Almost as if to set the stage for the chapters to come, the Tanya devotes substantial text to explaining the interplay between good and evil, and describing the makeup of the human soul (positing that there are actually two competing souls that vie for control). Written in Hebrew and aimed at the advanced scholar, the Tanya can seem as a formidable text to master.

In the latest offering from Chabad.org Courses, Rabbi Yehuda Refson, Chabad emissary to the city of Leeds, England, will explicate these issues in a four-part course titled “Soul Talk,” to begin on March 19 and continue every Monday for four weeks.

“We will endeavor to explain the Chassidic concept of the soul—the fourth dimension in creation, the G‑dly energy that exists within everything and the power in the soul of humankind to elevate that energy,” Refson tells Chabad.org.

The lessons address G-d, religion and life, leaving enrollees to determine: Can people change for the good?
The lessons address G-d, religion and life, leaving enrollees to determine: Can people change for the good?

“We will look at the great heights of potential embodied in the human soul and the struggle of man to fulfill his own potential, as well as the potential of the world in which he lives,” he continues. “We will look at the challenges human beings face, internally and externally. And we will call on stories from the lives of great people who have exemplified success in that struggle.”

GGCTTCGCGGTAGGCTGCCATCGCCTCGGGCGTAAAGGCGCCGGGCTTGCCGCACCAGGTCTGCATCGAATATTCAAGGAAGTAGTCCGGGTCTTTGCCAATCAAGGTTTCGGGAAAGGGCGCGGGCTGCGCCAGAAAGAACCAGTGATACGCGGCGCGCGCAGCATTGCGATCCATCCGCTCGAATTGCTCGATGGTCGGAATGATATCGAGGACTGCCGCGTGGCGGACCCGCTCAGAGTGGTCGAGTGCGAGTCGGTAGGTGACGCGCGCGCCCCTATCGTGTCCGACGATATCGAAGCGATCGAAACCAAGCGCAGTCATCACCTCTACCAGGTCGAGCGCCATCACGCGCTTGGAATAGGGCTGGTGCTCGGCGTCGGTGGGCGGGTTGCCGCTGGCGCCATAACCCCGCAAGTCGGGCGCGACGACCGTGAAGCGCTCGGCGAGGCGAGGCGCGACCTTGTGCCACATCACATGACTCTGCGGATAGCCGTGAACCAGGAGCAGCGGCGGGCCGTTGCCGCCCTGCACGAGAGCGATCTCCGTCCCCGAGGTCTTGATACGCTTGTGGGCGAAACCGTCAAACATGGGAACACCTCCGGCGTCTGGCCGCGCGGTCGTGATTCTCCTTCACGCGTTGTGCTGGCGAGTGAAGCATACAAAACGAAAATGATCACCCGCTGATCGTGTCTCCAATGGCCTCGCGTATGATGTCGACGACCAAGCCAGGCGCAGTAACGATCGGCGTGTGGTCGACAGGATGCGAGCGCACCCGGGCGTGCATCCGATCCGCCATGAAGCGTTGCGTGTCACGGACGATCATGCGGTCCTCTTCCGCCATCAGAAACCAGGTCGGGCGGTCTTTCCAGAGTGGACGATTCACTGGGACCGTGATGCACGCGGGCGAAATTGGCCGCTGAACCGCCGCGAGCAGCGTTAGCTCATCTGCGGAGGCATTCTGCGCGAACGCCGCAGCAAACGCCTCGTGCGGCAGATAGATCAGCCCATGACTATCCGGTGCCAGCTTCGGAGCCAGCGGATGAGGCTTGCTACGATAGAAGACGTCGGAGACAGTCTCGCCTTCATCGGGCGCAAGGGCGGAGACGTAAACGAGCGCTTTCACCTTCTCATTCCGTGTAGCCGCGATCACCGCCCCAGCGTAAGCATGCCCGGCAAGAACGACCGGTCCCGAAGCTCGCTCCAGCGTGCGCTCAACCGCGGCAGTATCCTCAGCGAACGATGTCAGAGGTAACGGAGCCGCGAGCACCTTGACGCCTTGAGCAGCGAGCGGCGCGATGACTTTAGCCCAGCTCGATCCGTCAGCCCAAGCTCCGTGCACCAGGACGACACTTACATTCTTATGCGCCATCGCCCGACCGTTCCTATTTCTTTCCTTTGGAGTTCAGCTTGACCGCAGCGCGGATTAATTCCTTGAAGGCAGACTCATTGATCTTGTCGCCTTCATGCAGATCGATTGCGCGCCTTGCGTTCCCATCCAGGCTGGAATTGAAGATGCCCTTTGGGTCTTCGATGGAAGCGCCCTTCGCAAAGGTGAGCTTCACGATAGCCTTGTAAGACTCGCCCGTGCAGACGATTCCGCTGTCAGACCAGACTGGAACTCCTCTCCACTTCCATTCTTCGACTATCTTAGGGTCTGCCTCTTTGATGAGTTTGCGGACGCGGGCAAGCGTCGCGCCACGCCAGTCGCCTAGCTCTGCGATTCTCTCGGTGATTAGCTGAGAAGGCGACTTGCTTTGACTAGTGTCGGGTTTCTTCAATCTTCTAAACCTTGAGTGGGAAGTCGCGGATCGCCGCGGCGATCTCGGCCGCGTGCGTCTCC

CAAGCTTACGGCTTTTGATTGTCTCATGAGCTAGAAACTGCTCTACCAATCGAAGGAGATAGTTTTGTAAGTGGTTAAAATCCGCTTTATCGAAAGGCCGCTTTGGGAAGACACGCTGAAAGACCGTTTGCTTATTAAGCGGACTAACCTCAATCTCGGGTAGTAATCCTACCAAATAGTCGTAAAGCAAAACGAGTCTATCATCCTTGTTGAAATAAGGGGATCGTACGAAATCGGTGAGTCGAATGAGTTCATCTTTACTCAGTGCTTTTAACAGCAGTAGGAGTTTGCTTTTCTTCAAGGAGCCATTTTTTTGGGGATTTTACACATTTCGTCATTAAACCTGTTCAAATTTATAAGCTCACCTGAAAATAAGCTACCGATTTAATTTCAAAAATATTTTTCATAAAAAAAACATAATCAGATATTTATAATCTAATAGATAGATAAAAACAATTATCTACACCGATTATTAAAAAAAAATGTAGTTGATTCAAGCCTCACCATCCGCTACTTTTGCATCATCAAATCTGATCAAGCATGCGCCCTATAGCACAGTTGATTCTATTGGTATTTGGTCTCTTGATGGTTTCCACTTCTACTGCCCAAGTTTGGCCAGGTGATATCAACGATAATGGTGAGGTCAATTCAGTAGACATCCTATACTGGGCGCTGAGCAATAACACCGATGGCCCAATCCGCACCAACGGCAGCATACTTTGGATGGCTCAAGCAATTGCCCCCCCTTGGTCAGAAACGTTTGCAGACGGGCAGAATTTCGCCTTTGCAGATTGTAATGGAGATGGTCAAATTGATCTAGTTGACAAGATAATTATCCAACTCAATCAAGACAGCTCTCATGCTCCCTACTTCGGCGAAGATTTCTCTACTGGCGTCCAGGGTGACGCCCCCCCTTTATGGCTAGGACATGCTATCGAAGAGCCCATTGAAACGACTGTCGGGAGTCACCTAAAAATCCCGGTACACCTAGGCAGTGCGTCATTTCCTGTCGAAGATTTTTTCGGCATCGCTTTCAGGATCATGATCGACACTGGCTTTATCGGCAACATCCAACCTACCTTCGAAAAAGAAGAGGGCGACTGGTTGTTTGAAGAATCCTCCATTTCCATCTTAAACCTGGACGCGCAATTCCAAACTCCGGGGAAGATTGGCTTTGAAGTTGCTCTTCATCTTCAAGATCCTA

Refson, who also heads the Leeds rabbinical court, studied under the famed Chassidic teacher Rabbi Nissan Nemanov and was ordained by the world-renowned halachic authority Rabbi Moshe Feinstein.

Each of the four lessons sheds light on another building block of the Tanya’s contribution to the Jewish approach to G‑d, religion and life.

In the first one, Refson will discuss the Tanya’s approach to the soul, both that of humans and other life forms. The second lesson tackles the interplay between the human soul and real life. In part three, the rabbi will examine evil—how something that can be so destructive fits into G‑d’s plan. The final class explores the paradox of a G‑dly soul existing in an earthly body. Spanning teachings from the early sages all the way through to the Six-Day War, this concluding class offers an eagle-eye view on the wisdom gained in the previous three lessons and leaves participants with the answer to an age-old question: Can people reallychange for the good?

Rabbi Yaakov Kaplan, who produced the course, says the curriculum strives to answer fundamental questions, such as “why are we here, what’s happening inside us, and what does it all mean?”

Refson agrees, but takes it a step further: “I hope that participants find encouragement to recognize their own capacity . . . that they discover that challenges are opportunities to allow them to reach greater heights.”

To enroll in this free online course, visit the course page here.